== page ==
The coffee was ready and a plan began to form in my head, a diabolical propartions. The likes of which have been repeated since man first discovered fire. Cutting and splitting firewood, the splitting was accomplished with my old Buck knife and a rock. Let those fancy knives try that!! I began to build a supply of materials for laundry, I was d#@m tired of wet, stinky and dirty socks and clothes. Given that it rained everyday and we were both wet footing, OH did I mention it rained all the time. I dumped out old BIG Blue, looking at what I could of left behind, the shorts, t-shirts and regular socks. I then pulled out Gary's bag and repeated the process. I went to the lake and filled BB with several gallons of water, adding a generous squirt of camp suds and then a big pot of boiling water and wet, stinky, dirty clothes.
I hung BB from a tree branch and began to slosh all the content about. I repeated a cycle that is known to most, slosh to the right, slosh to the left, let sit, repeat let sit and repeat. All the while looking over a calm lake with blue skies and not one rain cloud. Hauling BB back up the hill farther and walking out a ways, the water was dumped and contents taken back to the fire. Where a rinse cycle was prepared and the contents given a shorter version of the process. Most of the clothes were hung on the tarp lines to dry. But a delimea arose, the beloved wool articles were not going to dry in 5 mph winds and 60 degree temps. BUT, I had a plan. Building a fire and getting a good bed of coals next to the rocks, I began laying the socks, pants and sweaters on the rock face. Steam was rolling of them and it was like cooking pancakes for breakfast. Let them get to a certain point of drying on one side and then flip them over, repeat as necessary.
Looking across the lake I saw Gary paddling back, for the first time he was gently paddling and gliding, until now a pleasure we hadn't enjoyed. When he arrived it was time for fresh walleye, pancakes and coffee and sitting and relaxing in the sun. We were in heaven. My afternoon was spent fishing in the inlet of Oliphant and the narrow stretches of the lake. Many walleye and bass that day, lots of fun. Gary stayed and finished the laundry, packed the bags and the day ended with fish supper, popcorn and coffee. While unpacking BB I found 2 boxes of Swisher Sweets that were strategically placed in the first aid kit. We kicked back, watched the fire and stars and talked about the journey and laughed.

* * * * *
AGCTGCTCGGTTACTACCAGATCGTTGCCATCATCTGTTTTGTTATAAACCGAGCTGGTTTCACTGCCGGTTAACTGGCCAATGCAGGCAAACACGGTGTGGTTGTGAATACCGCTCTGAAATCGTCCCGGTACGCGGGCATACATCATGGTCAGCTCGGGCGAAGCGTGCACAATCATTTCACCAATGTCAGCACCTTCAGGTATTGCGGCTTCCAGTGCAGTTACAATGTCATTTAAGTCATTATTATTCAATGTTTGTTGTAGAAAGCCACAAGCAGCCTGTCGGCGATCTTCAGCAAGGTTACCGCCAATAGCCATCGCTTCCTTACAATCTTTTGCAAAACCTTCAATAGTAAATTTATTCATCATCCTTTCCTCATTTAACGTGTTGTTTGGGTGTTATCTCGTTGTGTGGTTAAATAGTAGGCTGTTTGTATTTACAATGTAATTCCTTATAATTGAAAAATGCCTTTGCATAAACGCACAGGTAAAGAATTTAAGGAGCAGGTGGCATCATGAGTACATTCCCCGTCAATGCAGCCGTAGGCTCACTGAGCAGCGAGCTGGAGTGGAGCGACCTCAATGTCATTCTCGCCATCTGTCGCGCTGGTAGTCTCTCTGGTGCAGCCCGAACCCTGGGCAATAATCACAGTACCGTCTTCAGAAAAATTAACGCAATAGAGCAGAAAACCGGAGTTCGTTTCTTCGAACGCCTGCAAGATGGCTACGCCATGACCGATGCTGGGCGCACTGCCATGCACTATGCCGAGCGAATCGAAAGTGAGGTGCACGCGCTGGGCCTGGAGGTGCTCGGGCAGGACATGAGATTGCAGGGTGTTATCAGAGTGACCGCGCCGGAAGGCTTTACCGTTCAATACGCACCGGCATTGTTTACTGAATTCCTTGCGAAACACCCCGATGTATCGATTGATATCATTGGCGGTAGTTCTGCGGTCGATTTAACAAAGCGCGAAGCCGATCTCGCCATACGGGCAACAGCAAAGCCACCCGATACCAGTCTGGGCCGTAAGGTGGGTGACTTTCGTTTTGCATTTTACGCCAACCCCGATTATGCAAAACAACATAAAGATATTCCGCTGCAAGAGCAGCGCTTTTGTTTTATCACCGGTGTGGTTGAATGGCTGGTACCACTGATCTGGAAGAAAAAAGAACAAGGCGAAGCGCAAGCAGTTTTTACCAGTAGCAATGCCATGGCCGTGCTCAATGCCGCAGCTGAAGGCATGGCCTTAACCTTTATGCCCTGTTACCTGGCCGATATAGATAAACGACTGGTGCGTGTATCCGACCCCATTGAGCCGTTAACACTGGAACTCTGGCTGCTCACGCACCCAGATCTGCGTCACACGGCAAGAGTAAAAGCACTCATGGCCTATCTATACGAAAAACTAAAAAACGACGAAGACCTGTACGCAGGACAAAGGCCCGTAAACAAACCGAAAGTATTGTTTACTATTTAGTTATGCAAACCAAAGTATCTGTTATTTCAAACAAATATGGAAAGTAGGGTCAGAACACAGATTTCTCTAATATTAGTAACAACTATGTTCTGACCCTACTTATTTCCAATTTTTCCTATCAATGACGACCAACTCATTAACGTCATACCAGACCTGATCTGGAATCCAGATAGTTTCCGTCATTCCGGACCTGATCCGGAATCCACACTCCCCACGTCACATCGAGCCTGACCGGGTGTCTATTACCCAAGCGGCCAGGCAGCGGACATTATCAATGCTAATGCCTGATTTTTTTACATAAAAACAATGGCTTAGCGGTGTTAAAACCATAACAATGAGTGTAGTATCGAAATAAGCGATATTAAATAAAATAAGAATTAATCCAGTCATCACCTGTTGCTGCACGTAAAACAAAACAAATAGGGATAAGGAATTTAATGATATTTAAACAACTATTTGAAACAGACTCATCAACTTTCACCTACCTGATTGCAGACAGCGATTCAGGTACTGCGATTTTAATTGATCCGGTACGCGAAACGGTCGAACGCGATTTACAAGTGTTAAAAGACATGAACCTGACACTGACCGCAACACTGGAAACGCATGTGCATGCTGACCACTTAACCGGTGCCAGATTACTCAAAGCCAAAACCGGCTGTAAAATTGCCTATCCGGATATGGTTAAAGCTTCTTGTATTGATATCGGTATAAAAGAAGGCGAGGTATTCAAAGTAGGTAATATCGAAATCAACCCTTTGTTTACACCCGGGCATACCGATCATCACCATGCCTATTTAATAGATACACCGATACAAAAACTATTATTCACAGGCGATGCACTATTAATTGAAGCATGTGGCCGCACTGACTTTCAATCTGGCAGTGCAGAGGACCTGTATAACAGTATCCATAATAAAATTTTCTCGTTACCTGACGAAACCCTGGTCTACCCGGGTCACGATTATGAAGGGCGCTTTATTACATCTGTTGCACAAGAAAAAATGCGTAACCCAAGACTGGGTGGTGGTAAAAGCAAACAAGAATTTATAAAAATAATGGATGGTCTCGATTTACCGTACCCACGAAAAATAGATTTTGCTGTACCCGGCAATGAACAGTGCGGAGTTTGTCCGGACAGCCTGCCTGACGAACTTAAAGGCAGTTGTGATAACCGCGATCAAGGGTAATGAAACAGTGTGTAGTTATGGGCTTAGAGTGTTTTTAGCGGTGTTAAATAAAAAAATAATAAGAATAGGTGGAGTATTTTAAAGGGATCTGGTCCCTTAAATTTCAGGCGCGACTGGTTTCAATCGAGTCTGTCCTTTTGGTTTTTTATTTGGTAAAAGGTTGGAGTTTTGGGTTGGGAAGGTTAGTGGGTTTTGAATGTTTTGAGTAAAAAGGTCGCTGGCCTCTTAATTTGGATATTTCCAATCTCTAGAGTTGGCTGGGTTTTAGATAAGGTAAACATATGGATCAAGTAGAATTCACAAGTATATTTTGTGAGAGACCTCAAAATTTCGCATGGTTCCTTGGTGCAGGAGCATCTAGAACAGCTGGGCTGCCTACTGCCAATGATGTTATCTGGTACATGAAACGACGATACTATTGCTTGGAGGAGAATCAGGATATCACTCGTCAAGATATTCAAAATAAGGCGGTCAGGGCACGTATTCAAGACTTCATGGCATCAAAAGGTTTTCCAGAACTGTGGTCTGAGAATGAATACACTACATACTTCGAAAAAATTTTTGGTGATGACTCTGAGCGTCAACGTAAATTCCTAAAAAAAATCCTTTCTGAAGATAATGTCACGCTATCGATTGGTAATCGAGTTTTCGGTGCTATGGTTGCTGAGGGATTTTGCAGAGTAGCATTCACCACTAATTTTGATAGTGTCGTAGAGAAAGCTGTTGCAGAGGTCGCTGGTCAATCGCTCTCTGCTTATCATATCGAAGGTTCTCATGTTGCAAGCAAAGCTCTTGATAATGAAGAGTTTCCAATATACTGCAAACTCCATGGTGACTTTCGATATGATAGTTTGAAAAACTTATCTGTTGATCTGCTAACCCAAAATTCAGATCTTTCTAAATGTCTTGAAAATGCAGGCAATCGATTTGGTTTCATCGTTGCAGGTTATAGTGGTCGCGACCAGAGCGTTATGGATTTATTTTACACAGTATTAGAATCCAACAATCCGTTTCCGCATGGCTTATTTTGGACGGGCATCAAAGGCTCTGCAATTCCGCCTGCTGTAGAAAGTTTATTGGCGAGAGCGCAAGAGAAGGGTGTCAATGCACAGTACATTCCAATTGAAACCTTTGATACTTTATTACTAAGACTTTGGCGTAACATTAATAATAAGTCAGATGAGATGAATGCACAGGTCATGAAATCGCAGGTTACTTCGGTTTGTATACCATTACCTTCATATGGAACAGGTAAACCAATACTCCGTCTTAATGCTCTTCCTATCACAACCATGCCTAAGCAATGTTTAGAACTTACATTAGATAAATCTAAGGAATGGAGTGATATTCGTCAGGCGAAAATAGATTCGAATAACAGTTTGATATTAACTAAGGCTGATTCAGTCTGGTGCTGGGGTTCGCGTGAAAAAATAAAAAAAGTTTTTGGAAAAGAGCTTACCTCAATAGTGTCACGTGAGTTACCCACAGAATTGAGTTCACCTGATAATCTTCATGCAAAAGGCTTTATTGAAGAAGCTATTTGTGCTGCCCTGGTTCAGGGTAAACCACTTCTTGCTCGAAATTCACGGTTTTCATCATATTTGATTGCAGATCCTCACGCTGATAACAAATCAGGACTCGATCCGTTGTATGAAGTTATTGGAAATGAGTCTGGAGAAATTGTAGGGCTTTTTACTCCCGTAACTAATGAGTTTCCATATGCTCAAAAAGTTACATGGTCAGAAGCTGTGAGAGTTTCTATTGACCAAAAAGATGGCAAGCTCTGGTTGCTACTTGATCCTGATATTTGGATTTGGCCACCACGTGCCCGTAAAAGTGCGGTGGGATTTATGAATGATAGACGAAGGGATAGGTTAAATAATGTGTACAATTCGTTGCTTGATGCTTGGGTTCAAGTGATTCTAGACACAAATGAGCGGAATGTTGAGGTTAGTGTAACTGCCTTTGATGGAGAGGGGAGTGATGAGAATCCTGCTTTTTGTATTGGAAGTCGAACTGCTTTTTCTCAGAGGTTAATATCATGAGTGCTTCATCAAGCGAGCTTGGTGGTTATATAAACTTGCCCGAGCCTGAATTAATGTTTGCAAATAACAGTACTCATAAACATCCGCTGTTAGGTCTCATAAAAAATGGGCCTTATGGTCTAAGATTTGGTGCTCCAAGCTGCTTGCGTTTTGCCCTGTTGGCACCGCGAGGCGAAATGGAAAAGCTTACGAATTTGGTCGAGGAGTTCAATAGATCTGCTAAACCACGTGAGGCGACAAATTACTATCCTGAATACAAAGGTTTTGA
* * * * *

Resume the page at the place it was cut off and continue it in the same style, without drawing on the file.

Day 7 The sky was blue to the south and west, but we were heading east, making for Fern Lake or B-chain of lakes. Drying the tent out and folding the tarp was accomplished before the coffee was ready, so I started cutting and splitting firewood, leaving a very abundant cache of firewood and kindling. Hope the next groups left wood for the next. Gary went to the lake and found an otter trying to get the top off the leach locker. We were using one that had a screw on lid and a smaller snap-on lid. He chased it off and came back up to the camp. With 32 oz. of coffee, a little jerky and Swisher Sweets, I was ready for the day.
We agreed that we would fish the stretch of water between Oliphant and Fern and meet at the upside of the Fern portage. Getting to the canoes and packing the bags we were ready to head out, but were missing one snap top leach locker. Gary paddled down the shoreline to the NW area and I headed along the NE shoreline and working east. After 20 minutes Gary found no locker, but did find the family of otters. About that time guess what happened? It started to rain, no kidding, big drops, little drops, a few drops and then lots of drops. When we found rain that year, it was accompanied by strong winds for the east. Meaning they must be at least 25-35 mph with gusts, after all it wouldn’t be challenging otherwise.
Fishing the falls/rapids inlet of Oliphant Lake the walleye and bass were hitting hard, we fished hard expecting to have time to make it to Fern by 3pm and then find a campsite. The big pool below the Fern Lake was pushing water hard and made it hard to maneuver the canoes. I finally strung a rock for an anchor and was catching small eyes and bass. Gary stated he lost a huge walleye, but didn’t have a photo or anything. We had a steak dinner on the biggest walleye. Having worked our way to the top of the pool we had two choices; A. We go back to the end of the portage and start from there or B. We pull the packs and canoes up about 70 feet to the portage at the middle and make for the top. We choose B, but why not, hell anyone can do a long portage, but going almost straight up for 70 feet, now that’s fun!!! It’s even more fun when the rocks and slopes are slippery and the wind is trying to twist the canoe out of your hand. I never take a watch on trips for two reasons. I hate to be on a schedule, being willing to take things as they come. I don’t want to know how long it takes to accomplish some tasks.